This study originally began with a challenge to recreate a specific seax in the British Museum's collection:
The Seax of Beagnoth
The seax ( also known as the sax or scramasax, ) is a single edged blade in use throughout Northern Europe roughly corresponding to the Migration Era and entering into the Viking Age. The size ranges from several inches to full-length swords but is most commonly a long fighting / utility knife, similar in size and function to the American Bowie. It is for this knife that the Saxons are named, and by extension the Anglo-Saxons; a testament to its historical prevalence.
I have since broadened my concerns- I now mean to make a generalized study of the metallurgy inherent to the blades of the period. I will explore the construction of the Migration / Viking Age blade from the smelting process to its decoration, use and capabilities. I will create blades with historically accurate alloy content, physical construction and heat treatment. I will test them to see what various historical methods of construction and heat-treatment produce.
I. Academic / Historical research
A. Survey of available blades.
- General history including time frame & geography.
- Alloy contents.
- Types of construction.
- Types of heat-treatment.
- Types of adornment.
B. Survey of Processes involved in creating a period blade.
- Methods of obtaining / smelting ore.
- Methods of construction.
- Methods of heat-treatment.
- Methods of adorment.
II. Experiments & Exploration.
- Construct a period smelter & refine some typical alloys.
- Explore some typical constructions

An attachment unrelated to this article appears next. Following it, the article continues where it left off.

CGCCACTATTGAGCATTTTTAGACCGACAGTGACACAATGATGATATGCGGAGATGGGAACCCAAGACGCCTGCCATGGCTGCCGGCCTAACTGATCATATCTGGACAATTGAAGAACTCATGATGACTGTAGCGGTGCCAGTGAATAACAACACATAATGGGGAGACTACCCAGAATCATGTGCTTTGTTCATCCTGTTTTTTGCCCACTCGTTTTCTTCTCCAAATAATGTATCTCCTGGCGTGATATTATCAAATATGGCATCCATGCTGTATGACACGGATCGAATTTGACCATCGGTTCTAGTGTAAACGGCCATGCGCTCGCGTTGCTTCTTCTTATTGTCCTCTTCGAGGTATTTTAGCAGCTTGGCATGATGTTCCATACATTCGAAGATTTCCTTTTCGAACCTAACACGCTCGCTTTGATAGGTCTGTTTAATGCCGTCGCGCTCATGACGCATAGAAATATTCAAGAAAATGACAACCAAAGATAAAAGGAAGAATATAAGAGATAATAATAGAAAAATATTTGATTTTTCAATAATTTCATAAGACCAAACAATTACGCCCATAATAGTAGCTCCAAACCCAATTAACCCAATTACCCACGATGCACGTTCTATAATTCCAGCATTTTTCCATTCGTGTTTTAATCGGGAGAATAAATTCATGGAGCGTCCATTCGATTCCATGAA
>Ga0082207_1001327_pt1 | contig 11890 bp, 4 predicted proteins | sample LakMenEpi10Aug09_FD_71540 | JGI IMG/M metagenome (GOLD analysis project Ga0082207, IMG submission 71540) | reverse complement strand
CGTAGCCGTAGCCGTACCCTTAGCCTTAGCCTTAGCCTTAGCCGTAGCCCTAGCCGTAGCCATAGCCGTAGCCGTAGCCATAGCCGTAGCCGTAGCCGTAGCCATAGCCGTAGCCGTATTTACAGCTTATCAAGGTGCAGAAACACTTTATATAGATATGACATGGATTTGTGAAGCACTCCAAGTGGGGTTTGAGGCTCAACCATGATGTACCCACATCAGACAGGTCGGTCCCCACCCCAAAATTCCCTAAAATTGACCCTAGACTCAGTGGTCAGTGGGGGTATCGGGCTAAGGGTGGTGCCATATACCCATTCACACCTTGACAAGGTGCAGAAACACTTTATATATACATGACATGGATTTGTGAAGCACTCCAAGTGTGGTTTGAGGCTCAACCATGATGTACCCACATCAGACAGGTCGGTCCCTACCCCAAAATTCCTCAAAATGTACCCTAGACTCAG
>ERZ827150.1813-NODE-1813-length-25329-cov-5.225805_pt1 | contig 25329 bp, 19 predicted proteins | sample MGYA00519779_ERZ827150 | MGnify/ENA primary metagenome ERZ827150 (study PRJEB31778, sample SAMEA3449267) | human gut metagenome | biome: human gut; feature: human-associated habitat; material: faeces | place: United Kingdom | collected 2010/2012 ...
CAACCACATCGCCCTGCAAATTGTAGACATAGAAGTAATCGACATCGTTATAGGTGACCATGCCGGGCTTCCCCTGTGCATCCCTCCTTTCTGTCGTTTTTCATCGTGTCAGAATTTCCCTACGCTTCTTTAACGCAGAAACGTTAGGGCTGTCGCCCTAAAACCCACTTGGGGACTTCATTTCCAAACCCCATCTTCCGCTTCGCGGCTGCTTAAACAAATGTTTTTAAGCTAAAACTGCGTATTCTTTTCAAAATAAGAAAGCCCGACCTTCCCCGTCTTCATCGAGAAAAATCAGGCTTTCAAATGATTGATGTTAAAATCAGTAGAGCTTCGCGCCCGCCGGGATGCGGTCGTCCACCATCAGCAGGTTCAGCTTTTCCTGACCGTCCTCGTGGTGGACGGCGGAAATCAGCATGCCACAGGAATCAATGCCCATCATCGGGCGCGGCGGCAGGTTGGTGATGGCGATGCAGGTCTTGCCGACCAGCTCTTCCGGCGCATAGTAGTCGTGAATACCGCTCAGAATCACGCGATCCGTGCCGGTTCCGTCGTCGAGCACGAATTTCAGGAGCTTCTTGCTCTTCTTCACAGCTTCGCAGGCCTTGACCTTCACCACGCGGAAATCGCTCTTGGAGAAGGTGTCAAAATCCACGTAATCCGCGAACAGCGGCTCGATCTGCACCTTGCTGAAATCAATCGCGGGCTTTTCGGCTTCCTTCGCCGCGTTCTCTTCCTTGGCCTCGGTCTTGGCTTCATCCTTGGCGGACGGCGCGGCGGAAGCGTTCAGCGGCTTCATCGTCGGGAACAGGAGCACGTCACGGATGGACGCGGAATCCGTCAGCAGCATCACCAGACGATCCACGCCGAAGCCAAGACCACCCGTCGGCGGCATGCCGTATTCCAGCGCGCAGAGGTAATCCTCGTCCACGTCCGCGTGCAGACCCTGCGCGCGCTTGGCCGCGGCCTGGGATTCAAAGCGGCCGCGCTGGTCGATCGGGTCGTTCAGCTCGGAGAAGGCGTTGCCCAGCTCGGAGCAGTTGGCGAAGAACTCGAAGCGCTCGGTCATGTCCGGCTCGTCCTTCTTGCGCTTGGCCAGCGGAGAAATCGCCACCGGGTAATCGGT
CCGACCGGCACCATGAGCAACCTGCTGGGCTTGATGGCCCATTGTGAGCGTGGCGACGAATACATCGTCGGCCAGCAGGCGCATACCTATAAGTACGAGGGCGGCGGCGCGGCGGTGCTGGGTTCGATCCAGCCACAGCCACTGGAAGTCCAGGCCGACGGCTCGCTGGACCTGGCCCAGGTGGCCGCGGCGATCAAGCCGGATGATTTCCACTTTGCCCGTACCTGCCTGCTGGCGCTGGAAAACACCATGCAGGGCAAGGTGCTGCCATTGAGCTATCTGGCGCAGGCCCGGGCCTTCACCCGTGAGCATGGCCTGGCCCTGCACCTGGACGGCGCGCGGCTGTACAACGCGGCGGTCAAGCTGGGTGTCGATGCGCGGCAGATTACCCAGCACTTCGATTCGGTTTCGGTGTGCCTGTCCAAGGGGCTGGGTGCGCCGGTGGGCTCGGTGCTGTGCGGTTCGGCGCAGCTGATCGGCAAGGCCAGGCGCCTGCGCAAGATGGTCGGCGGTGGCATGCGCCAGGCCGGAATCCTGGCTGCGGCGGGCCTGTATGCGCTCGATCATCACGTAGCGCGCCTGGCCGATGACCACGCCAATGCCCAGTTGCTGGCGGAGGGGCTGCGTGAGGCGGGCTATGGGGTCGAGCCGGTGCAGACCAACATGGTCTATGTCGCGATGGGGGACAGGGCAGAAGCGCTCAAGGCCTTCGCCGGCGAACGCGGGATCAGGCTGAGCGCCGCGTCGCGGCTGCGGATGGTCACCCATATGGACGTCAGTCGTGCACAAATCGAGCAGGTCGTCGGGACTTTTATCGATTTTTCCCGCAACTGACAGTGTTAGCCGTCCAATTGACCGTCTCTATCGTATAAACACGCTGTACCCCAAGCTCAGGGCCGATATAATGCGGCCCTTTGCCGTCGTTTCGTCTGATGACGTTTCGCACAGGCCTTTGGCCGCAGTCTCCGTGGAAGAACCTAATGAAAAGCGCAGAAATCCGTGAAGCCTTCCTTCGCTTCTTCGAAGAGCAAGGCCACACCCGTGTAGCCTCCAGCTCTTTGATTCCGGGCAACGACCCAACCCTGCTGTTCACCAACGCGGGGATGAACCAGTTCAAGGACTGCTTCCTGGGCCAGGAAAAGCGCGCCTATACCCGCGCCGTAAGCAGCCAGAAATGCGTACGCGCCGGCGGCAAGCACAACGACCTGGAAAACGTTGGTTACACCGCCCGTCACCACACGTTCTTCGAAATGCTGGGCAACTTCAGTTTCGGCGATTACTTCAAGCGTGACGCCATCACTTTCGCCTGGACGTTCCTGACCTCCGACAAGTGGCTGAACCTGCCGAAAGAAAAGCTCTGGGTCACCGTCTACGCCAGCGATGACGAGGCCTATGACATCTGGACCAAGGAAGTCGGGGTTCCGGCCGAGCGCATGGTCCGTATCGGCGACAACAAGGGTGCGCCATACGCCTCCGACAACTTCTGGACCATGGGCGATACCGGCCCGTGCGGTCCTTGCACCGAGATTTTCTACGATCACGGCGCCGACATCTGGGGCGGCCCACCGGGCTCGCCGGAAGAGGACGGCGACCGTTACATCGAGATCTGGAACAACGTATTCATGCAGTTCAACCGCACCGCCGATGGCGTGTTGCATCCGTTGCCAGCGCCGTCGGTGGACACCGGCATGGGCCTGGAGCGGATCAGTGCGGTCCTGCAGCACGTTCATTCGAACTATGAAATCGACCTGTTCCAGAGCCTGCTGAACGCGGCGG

- Explore typical heat-treatments.
- Explore typical adornments.
- Explore capabilities & methods of use.
Academic / Historical Research
Resources and Intended Bibliography
Many good articles on the history of the sword with several good sections on seaxes.
Regia's Ironworking Page
Regia's informative page on Anglo-Saxon smelting & smithing.
Regia's Seax Page
Regia's page on Seaxes.
a href="http://www.hurstwic.org/history/articles/manufacturing/text/bog_iron.htm" target="_blank">Hurstwick's Iron Page
Hurstwick's iron page. Good description of bog iron.
University of Bradford.
Further info from University of Bradford with pictures of a very period smelter.
U. of Bradford.
The University of Bradford's excellent photo-essay on slightly later period smelt.
U. of Bradford
Evidence of consistent, high quality Saxon Steel production.
Modern Art-Smelters Lee Sauder and Skip Williams
Great modern studio-smelting resource.
Surveys, excavations and experiments in Tranemo, Sweden.
Probably very close to the smelter I will make...
Altantia's Metalsmithing Links
A great resource of links relating to historical metalsmithing.
Slag and Metallurgy for Historical Archaeologists.
VERY good archaeometallurgical bibliography.
Rolando, Victor, 200 Years of Soot and Sweat. Vermont Archaeological Society, 1992.
A complete study of Vermont's Iron & charcoal industries, including maps of ore-fields.
HR Ellis Davidson. The Sword in Anglo-Saxon England
Richard F Burton, The Book of the Sword. Dover Publications, NY, 1987 (Orig Chatto & Windus, London, 1884)
Ewartt Oakshott, The Archaeology of Weapons: Arms and Armour from Prehistory to the Age of Chivalry.
Ewart Oakeshott, Records of the Medieval Sword. Boydell, Woodbridge, 1991. ISBN 0851155391 hbk 0851155669 pbk
Richard Underwood, Anglo-Saxon Weapons & Warfare. Tempus, Stroud, 1999. ISBN 0752414127
Lang, Janet and Ager, Barry. Swords of the Anglo-Saxon and Viking Periods in the British Museum: A Radiographic study.
in "Weapons and Warfare in Anglo-Saxon England", S.C. Hawkes (ed.), Oxbow books: Oxford England, 1989
Anstee, J.W. and Biek, L. A Study in Pattern Welding in "Medieval Archaeology". 5:71-93, 1961
Verhoeven, John and Clark, Howard. Carbon Diffusion between the Layers in Modern Pattern-Welded Blades, "Materials Characterization".
Volume 41, Issue 5, November 1998, pg 183-191
Agricola, Georgius. De Re Metallica. Dover Publications, 1950.
Theophilus. On Divers Arts. Dover Publications, 1979.
Mircea Eliade. The Forge and The Crucible (ISBN 0-226-20390-5)
F.W. Robbins, The Smith: Traditions and Lore of an Ancient Craft (no ISBN)